MSU professor helps feed a community

MSU professor helps feed a community

One in nine people on earth do not have enough to eat; in America it's one in seven; and in Mississippi, one in four.

By: Vanessa Beeson

At Mississippi State University, global food security is a major research priority, and a large part of that focus means minding the gap right here. Many at Mississippi State are doing just that, including Christine Coker, an associate research and extension professor.

Along with her role at MSU and volunteer activities, Coker clearly does her part to feed the community. Almost 700,000 Mississippians are food insecure. Nearly 20 percent of residents in Harrison County, where Coker concentrates her efforts, are considered food insecure ? that is almost 40,000 mouths to feed.

In addition to teaching schools, students and educators about horticulture and introducing children to farming as horticultural specialist at the Coastal Research and Extension Center in Biloxi, Coker also works closely with the Harrison County Soil and Water Conservation District, an agency that offers mini-grants for school and community gardens. So far, she has participated in the start-up of more than 30 gardens.

The gardens are one component of Coker's research in the university's Mississippi Agricultural and Forestry Experiment Station to evaluate availability of local foods for schools and communities.

Coker also conducts vegetable variety trials research and evaluation of vegetable production practices, such as high tunnels.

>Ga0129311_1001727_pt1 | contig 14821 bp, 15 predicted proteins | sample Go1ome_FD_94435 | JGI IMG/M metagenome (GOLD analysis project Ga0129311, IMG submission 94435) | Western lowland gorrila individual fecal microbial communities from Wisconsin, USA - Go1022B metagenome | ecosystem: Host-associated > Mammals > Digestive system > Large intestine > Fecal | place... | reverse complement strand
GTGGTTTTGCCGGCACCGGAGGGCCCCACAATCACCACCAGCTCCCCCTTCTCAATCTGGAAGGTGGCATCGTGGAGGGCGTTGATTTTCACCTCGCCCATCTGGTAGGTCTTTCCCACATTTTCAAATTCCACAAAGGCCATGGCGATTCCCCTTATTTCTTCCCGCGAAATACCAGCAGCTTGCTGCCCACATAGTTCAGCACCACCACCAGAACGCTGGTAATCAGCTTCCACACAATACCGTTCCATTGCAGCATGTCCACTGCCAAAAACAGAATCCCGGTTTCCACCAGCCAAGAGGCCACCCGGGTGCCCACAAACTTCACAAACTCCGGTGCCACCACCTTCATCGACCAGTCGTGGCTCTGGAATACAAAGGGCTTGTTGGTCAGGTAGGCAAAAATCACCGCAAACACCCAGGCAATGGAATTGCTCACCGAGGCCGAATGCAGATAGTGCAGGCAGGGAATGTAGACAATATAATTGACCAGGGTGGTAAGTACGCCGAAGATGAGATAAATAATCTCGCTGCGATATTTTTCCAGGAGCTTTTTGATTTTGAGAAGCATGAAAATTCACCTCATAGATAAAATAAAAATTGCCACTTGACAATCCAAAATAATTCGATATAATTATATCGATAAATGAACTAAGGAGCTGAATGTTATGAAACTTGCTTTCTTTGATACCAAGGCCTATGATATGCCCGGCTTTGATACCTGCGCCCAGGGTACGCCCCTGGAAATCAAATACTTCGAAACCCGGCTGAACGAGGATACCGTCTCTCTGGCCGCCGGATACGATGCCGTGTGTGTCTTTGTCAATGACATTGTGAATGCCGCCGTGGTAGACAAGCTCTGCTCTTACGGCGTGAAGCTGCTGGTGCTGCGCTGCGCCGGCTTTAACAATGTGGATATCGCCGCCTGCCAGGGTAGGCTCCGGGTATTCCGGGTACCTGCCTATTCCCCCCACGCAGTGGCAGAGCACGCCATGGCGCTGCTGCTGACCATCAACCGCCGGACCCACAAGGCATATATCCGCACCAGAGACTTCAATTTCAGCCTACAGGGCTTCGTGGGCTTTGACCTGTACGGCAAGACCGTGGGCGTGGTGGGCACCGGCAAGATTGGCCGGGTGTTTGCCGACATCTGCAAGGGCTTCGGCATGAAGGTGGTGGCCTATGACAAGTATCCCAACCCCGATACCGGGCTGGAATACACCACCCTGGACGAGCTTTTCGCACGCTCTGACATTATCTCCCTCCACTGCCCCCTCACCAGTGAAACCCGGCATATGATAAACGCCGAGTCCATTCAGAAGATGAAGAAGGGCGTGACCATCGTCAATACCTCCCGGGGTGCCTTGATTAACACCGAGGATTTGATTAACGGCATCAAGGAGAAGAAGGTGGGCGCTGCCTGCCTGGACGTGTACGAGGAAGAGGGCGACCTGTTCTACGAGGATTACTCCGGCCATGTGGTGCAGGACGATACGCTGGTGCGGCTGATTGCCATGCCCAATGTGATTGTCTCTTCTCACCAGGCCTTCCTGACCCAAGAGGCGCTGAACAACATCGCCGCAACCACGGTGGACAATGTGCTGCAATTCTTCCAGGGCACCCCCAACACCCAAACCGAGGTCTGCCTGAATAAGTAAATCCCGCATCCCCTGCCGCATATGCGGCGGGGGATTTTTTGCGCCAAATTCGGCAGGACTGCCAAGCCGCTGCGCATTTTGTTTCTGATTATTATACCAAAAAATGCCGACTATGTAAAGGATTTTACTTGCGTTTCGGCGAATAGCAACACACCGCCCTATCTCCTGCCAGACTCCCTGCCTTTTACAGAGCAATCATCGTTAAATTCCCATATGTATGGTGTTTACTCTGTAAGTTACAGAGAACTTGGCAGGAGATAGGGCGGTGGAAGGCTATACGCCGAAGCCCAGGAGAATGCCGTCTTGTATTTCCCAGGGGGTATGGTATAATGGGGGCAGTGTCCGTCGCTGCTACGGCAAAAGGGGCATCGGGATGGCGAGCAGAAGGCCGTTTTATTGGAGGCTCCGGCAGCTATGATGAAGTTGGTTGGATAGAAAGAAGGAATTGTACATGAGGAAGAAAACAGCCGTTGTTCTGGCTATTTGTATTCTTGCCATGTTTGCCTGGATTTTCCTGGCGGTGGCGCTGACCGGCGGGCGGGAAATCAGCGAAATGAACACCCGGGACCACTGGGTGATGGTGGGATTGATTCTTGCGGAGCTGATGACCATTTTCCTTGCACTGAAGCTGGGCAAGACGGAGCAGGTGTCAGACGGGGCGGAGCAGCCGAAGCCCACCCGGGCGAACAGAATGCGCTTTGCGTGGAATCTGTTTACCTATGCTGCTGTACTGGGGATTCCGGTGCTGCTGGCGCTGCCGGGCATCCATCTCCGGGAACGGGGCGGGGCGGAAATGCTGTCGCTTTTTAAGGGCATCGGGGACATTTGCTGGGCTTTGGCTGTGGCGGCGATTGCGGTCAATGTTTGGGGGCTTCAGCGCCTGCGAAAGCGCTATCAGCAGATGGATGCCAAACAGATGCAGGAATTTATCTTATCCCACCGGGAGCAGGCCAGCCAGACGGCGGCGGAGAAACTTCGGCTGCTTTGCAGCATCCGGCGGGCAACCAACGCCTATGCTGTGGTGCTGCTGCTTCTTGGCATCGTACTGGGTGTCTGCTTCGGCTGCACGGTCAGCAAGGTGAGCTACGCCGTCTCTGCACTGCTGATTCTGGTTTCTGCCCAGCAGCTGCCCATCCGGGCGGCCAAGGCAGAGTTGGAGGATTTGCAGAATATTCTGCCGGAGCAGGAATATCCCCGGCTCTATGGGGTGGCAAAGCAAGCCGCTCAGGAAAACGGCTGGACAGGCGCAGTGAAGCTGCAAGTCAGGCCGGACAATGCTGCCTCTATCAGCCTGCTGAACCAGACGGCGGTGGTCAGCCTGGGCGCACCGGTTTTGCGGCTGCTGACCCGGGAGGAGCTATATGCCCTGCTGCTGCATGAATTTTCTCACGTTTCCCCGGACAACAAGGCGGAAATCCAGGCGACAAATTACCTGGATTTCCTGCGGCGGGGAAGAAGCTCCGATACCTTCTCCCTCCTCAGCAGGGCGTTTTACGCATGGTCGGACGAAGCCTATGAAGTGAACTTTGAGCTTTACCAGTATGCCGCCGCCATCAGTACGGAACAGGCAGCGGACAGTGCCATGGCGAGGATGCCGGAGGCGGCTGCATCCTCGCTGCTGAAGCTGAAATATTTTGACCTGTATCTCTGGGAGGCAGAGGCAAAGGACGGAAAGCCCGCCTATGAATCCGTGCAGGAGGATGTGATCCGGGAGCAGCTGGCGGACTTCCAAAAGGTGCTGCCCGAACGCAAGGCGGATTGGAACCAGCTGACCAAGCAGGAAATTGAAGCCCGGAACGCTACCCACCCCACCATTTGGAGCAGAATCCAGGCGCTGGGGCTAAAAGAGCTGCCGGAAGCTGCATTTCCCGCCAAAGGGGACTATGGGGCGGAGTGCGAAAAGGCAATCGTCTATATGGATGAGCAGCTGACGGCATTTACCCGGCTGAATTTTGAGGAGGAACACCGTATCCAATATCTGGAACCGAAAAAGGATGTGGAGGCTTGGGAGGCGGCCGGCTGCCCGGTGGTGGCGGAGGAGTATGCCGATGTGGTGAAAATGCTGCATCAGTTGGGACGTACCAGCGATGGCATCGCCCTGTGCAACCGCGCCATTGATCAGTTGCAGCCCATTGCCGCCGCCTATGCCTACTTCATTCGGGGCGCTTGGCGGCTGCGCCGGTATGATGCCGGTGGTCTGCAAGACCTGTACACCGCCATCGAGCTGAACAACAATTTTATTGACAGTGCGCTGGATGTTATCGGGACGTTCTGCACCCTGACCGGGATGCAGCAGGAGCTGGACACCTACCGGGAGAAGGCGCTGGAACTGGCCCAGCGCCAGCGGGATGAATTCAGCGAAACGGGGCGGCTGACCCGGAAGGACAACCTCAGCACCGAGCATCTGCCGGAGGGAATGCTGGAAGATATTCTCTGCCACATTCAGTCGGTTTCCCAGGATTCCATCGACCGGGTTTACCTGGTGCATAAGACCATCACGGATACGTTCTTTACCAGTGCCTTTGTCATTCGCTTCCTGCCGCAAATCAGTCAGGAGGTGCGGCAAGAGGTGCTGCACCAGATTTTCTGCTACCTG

"The research data generated from vegetable variety trials and production practices is disseminated to producers, large and small, to help them extend the growing season and increase profits," she said.

Coker also is the president of Loaves and Fishes, a nonprofit community soup kitchen that has served Harrison County for more than 30 years. She said her involvement with the organization really brings her career as a horticulturist full circle.

"We live in an agricultural state and there is so much abundance, yet not everyone has access," she said.

Coker's position is voluntary, and the organization has a small fulltime staff. Cynthia Mangum currently serves as interim executive director.

"The kitchen serves breakfast and lunch five days a week, Tuesday through Saturday, totaling close to 6,000 meals per month," Mangum explained. "We also supply the food for a church delivery of homebound meals, called Martha's Meals, and provide food for emergency shelters during cold and inclement weather, taking turns with another organization."

Mangum spoke to Coker's involvement in the organization.

"She's been our president for three years," Mangum said. "Christine helps drive marketing efforts, finds connections in the community and helps our dollars go farther. She's done a lot for our organization."

Improving food systems is a priority and point of pride for Coker. Most recently, she became an MSU representative on a new committee organized by the Southern Rural Development Center. Representatives from 13 southern land-grant universities will discuss local food systems and evaluate food production from a whole systems approach; assessing areas like production, farm-to-school and even food waste management.

"I pursued this research to feed people, and I participate in the soup kitchen to feed people," Coker said. "I get to see, firsthand, the journey from production to the plate."

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